• The fact that MySpace had developed and installed certain technical tools to detect copyright infringement was used against it. The court reasoned that it showed MySpace at least some apprehension of infringement. It also dismissed the argument that this measure was adopted by MySpace to comply with the DMCA. Instead, the advice of Super Cassettes appeared to have held sway since the court held the DMCA provisions to be irrelevant to the Indian context. This is problematic for one important reason: Section 79(3)(b) of the IT Act appears to provide for a post-notification remedial mechanism similar to the DMCA. It places an obligation on internet intermediaries to ‘remove or disable’ access to the content upon receiving ‘actual knowledge or being notified’ of any unlawful content on its website.  
  • The court found that MySpace had specific knowledge of the songs and videos owned by Super Cassettes since it was provided a list of titles owned by it. It is unclear whether officials from MySpace actually had access to the document and read it.
  • The fact that MySpace obtained a limited license from users to insert ads into the video meant an opportunity to know the content of files being uploaded, and therefore whether it was lawful. It appears the court did not consider the possibility of an automated system to insert ads in the video. More importantly, it is unreasonable to expect a system, whether automated or human, to determine the legality of content given the complexities involved in a fair use analysis (i.e. whether protected content can be used with a license from the owner).
  • Lastly, the fact that MySpace’s operations were India-centric showed its knowledge of the activities of its Indian users and the fact of infringement. It is extremely hard to appreciate the reasoning employed here.


Unfortunately, this decision does not lay down any discernible knowledge standard for the purpose of a copyright infringement claim, which was expected given the recent ‘red flag’ test evolved in Viacom v. Youtube (previously discussed here). This is particularly worrisome since the guidelines under the IT Act on the due diligence requirements for internet companies does not provide any guidance in this regard either. It also fails to elaborate on a notice and take down mechanism, and in dismissing post-infringement remedies entirely, it fails to appreciate the very basis for dealing with online copyright infringement claims. Despite the assertions from big record companies, it provides a balanced system for dealing with infringement claims, especially given the numerous instances of frivolous  notices being issued by such companies.

Was the MySpace platform being illegally used for profit? 

To answer this, the court made reference to S.51(a)(ii) and tried to define the scope of “any place” as used in the Indian Copyright Act. It juxtaposed this phrase with “place of public entertainment” as used in the UK Copyright Act, 1956 and inferred that the legislative intent in India was to widen the scope and include places besides places of public entertainment. The UK Copyright Act of 1988 separately provides for “infringement caused by use of an apparatus” and “place of public entertainment”. This suggested knowledge of two distinct types. Therefore the court reasoned that the phrase ‘any place’, as used in India, was of wider amplitude and included platforms on the internet.

Did MySpace Allows its Users to Freely Pirate? 

The court defined copyright infringement to mean the doing of any unauthorised act which violate the exclusive rights of the copyright owner. This was apparent from a combined reading of Section 14 and S.51(a)(i) of the Copyright Act. With respect to MySpace and its users, the court remarked that ‘the act of authorizing is something more than merely providing means with knowledge’. It requires active participation of the person. In this case, the question of authorisation required further proof of participation, which could only be determined at the trial stage and hence, and dd not deliberate upon S.51(a)(i). This appears to be a reasonable inference since there is a clear difference between websites actively promoting piracy and platforms that may be used for it incidentally.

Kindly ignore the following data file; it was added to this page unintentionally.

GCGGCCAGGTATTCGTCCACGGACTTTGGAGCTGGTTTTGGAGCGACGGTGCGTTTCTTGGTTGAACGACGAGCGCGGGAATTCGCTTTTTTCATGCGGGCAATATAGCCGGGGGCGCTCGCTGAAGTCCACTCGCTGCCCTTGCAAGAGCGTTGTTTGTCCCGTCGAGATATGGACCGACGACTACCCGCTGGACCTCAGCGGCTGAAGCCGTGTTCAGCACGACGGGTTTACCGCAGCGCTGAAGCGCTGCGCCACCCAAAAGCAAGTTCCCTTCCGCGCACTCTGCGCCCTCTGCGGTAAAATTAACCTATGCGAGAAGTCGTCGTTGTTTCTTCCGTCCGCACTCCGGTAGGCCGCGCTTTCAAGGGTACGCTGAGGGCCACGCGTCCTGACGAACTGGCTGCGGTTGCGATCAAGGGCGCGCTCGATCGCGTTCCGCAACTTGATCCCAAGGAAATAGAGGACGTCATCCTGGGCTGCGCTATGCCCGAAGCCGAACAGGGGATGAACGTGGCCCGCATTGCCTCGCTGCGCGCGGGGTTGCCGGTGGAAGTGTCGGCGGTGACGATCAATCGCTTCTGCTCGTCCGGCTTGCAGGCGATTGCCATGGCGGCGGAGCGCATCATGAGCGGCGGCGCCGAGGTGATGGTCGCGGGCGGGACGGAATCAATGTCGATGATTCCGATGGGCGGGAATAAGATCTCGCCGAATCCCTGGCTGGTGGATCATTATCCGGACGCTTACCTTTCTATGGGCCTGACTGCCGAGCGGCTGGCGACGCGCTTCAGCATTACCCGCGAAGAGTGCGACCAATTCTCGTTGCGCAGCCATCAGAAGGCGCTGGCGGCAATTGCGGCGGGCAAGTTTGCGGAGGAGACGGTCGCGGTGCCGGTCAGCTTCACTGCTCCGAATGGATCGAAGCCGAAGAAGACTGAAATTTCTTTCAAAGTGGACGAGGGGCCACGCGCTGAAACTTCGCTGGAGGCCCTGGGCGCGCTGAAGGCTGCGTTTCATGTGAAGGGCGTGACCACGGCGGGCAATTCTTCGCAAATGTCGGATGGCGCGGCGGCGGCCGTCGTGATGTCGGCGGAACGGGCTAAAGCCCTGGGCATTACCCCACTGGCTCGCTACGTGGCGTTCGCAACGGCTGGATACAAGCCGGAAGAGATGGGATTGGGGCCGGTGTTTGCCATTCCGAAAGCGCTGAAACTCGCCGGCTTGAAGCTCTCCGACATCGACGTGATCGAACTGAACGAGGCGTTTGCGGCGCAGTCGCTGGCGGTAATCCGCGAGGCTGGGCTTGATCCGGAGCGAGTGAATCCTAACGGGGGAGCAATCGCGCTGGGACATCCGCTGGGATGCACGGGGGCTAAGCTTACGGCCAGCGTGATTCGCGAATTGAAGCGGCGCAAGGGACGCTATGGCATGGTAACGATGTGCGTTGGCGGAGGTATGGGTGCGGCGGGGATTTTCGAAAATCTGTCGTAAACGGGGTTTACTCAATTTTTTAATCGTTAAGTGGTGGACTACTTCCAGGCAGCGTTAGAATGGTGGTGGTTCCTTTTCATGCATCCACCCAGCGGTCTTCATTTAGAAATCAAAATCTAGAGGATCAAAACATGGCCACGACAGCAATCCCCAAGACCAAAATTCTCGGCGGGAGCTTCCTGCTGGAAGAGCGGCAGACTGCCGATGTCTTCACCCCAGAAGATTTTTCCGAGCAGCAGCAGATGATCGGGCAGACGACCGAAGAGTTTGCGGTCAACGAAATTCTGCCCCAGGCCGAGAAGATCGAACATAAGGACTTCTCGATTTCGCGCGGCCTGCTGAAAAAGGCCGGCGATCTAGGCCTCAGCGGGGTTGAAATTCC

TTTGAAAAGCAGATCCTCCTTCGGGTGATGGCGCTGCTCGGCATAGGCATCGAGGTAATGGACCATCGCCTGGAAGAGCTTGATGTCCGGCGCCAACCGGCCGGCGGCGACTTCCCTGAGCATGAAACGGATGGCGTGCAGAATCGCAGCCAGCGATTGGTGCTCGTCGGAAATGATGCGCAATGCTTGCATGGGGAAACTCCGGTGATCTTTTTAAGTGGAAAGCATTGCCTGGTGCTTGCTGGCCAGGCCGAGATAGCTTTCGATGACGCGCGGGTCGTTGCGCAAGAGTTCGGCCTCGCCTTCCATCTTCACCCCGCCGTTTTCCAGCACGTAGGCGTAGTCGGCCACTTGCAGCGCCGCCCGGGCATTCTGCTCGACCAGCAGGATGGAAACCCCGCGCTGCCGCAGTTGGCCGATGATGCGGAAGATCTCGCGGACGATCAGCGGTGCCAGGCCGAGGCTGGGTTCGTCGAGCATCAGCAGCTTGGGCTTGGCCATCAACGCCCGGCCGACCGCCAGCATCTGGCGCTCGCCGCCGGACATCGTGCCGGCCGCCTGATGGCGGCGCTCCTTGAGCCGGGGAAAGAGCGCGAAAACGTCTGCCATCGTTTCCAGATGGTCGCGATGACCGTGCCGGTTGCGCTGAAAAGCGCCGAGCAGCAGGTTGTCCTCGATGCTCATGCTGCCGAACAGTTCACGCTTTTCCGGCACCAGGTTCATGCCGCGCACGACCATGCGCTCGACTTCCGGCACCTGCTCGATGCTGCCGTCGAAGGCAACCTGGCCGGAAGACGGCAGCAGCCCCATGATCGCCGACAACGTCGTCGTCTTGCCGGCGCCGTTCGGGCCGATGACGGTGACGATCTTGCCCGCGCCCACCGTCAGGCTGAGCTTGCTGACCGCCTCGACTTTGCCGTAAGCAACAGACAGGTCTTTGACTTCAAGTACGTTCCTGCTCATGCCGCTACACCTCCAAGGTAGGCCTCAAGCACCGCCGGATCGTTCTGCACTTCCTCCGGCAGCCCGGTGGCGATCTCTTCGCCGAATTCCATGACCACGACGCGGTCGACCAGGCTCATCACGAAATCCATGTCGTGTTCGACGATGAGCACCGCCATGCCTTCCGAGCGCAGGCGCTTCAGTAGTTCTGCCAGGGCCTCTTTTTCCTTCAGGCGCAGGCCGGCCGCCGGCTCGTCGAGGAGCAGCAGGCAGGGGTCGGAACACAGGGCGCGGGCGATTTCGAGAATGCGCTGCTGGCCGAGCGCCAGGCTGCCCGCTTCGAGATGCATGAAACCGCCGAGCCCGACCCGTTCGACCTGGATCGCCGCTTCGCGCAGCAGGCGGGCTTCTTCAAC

Reconciling Section 79 and 81

Given the non-obstante clause in Section 81, it clearly overrode other  provisions in the IT Act, thereby rendering the safe harbour provisions contained in Section 79 meaningless.  Therefore, as the law currently stands, even if an internet company satisfies the requirements under Section 79, it can be sued by an individual or company using provisions of the Copyright Act or Patents Act.

Irrespective of this overriding effect, the court found that the act of inserting ads disqualified MySpace from invoking the safe harbour provisions. Notably, it found that MySpace had failed in its due diligence and should have ‘done a preliminary check in all the cinematograph works relating Indian titles before communicating the works to the public rather, than falling back on post infringement measures’.

In conclusion, the most significant implication is the court’s confirmation that the IT Act does not protect intermediaries from copyright infringement claims. The court observed that “Section 79 is, thus, meant for all other internet wrongs wherein intermediaries may be involved including auctioning, networking servicing, news dissemination, uploading of pornographic content but not certainly relating to the copyright infringement or patent infringement which has been specifically excluded by way of proviso to Section 81.” At the same time, the court did recognise that right of intermediaries or any other person to avail of the exceptions under the Copyright Act, if it is applicable. It is hard to find fault with this conclusion given the definitive language used in Section 81, leaving the judges with little interpretive freedom.  The court found MySpace guilty of primary copyright infringement under S.51(a)(ii) and passed an order restraining the defendants from dealing with any work belonging to Super Cassettes works, including modifying them, adding advertisements, or making profits. In the future, MySpace would also have to delete any infringing clips, when notified.

Although the title suggests the “death” of safe harbours for internet companies in India, one wonders if there was any life to begin with. The contradictory language, in fact,  reduced it to a still-born. At this stage, a legislative amendment is the only go.

(Images from Cannedcat and the public domain)

A modified version of this post was first published on SpicyIP

About Amlan Mohanty

Amlan is a lawyer based in India. He engages in research, writing, speaking and teaching at the intersection of technology, law and policy.